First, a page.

Yael Mamren of Gateshead can be grateful that her groom arrived late to their wedding on Monday.
If British immigration authorities had had their way, he might never have been under the chupah at all.
Yisroel Goldenberg, a Los Angeles-born yeshivah student from Jerusalem, had to spend Shabbat in a detention centre, fly back to Israel and then return a day later to get married.
It was only thanks to concerted negotiations and lobbying in high places that he was finally able to celebrate his wedding.
When Mr Goldenberg first arrived at Heathrow last Thursday, he was denied entry by immigration officers, thanks to a mistakenly filled out visa.
One of the local Orthodox Jewish activists who later helped him told the JC, “He had filled out a marriage visa – which was a mistake. Someone must have advised him badly because you don’t need one if you are simply coming here to get married and then return shortly afterwards, as he intended to. He could have come here on a tourist visa.”
Although the authorities wanted to put him on a plane back to Israel the following day, he did not want to take the risk of arriving after the onset of Shabbat. He was also hoping the authorities might change their mind.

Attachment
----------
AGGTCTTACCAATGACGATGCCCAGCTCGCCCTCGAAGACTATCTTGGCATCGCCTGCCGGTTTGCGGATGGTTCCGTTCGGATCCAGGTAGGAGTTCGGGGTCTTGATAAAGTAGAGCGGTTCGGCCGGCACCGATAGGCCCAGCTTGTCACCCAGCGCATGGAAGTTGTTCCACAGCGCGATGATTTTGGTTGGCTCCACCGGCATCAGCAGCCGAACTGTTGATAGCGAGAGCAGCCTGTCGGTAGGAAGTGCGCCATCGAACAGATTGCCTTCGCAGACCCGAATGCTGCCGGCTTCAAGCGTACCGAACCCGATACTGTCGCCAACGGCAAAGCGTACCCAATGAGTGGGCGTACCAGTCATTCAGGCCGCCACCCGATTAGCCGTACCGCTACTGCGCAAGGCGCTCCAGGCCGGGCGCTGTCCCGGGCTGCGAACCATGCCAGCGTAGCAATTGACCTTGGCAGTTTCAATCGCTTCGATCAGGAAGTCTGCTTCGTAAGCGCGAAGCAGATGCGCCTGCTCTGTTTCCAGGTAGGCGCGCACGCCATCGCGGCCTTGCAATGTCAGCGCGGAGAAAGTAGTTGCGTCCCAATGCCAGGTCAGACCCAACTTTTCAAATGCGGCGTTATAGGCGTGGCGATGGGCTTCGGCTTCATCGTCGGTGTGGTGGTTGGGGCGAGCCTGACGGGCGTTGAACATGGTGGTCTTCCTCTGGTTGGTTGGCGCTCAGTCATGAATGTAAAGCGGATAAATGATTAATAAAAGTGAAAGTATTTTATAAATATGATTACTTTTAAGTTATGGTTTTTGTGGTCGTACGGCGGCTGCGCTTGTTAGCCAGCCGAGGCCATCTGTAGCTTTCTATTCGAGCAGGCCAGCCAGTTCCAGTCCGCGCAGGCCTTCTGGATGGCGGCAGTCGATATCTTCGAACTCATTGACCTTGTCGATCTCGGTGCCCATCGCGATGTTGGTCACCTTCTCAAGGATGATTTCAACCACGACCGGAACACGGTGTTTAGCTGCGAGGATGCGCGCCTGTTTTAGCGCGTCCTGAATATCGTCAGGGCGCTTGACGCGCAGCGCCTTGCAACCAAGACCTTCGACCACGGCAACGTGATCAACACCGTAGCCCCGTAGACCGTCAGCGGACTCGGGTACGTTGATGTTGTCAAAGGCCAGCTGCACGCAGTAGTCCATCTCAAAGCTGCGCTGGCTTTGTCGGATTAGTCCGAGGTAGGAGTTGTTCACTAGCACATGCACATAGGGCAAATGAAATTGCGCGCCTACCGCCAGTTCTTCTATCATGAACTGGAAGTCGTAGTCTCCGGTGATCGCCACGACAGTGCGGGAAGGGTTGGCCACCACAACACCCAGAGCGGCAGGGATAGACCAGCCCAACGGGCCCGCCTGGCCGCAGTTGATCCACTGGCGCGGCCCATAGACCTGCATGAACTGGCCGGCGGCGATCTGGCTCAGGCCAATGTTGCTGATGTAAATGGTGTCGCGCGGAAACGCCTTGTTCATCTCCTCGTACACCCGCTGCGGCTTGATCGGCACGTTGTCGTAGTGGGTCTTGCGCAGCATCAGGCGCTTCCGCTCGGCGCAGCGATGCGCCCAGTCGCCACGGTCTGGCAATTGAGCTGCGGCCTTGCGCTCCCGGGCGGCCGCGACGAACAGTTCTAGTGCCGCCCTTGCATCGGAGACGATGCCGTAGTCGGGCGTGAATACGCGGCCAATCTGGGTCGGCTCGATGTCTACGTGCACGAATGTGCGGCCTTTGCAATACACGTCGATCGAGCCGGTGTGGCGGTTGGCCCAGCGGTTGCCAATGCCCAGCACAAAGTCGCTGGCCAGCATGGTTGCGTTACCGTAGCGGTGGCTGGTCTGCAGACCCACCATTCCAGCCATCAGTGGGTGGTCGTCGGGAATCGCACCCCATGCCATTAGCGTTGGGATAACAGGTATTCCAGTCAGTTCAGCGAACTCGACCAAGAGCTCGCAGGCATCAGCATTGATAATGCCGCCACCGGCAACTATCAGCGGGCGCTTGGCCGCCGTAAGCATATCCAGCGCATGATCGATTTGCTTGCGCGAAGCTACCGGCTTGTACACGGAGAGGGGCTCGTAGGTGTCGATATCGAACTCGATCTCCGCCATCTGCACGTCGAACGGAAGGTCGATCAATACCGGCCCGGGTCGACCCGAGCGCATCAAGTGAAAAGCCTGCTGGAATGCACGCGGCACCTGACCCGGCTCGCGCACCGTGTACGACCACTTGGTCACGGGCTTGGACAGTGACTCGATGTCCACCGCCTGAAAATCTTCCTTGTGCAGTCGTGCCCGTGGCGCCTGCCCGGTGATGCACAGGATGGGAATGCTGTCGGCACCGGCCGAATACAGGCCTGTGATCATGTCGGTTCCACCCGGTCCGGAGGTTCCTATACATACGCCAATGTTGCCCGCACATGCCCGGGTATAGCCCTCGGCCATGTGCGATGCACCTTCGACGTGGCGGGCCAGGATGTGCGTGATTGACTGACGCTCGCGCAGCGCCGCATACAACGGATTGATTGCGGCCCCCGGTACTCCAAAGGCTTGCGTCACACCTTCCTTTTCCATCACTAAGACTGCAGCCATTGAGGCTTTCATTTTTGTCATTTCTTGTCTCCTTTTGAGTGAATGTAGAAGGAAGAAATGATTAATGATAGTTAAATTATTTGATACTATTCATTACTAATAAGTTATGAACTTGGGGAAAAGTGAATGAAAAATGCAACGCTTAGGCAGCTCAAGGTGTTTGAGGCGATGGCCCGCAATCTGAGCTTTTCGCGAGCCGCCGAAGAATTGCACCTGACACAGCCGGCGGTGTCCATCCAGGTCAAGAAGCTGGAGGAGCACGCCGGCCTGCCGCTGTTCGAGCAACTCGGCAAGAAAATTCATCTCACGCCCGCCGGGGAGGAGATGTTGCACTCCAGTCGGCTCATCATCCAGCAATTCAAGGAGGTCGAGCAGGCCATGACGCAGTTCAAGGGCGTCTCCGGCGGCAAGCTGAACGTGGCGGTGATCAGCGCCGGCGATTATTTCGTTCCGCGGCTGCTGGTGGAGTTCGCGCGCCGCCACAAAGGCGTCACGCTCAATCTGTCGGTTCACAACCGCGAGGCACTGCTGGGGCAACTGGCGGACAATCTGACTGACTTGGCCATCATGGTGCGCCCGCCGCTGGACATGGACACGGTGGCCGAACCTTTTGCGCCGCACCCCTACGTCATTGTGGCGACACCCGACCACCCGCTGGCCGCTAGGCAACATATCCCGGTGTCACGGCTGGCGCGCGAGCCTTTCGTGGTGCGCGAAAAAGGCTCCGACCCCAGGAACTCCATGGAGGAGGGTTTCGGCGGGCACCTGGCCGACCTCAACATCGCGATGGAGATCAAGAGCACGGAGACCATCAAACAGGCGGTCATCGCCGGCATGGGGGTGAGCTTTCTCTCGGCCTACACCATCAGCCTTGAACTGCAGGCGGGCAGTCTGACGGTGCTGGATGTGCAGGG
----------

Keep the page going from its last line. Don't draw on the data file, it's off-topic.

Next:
He was sent to Colnbrook detention centre and the Society for the Welfare of Jewish Prisoners arranged for kosher food.
First thing on Sunday morning he returned to Israel, where efforts were already being mounted on his behalf. Interior Minister Aryeh Deri contacted the Prime Minister’s Office, the British consulate arranged for a visa waiver enabling Mr Goldenberg to make a second attempt to get married in Britain.
According to the Orthodox activist, it should have been plain sailing when he landed again on Monday. “But there was a bit of a delay, I am not sure why. I heard the name of Brandon Lewis (the Immigration Minister) mentioned, I don’t know if he was involved.”
A spokesman for the Jewish Community Council in Stamford Hill later confirmed Mr Lewis had helped to get the groom through the red tape.
Mr Goldenberg was cleared to attend his nuptials, arriving, according to radio station Arutz Sheva, an hour and a half late.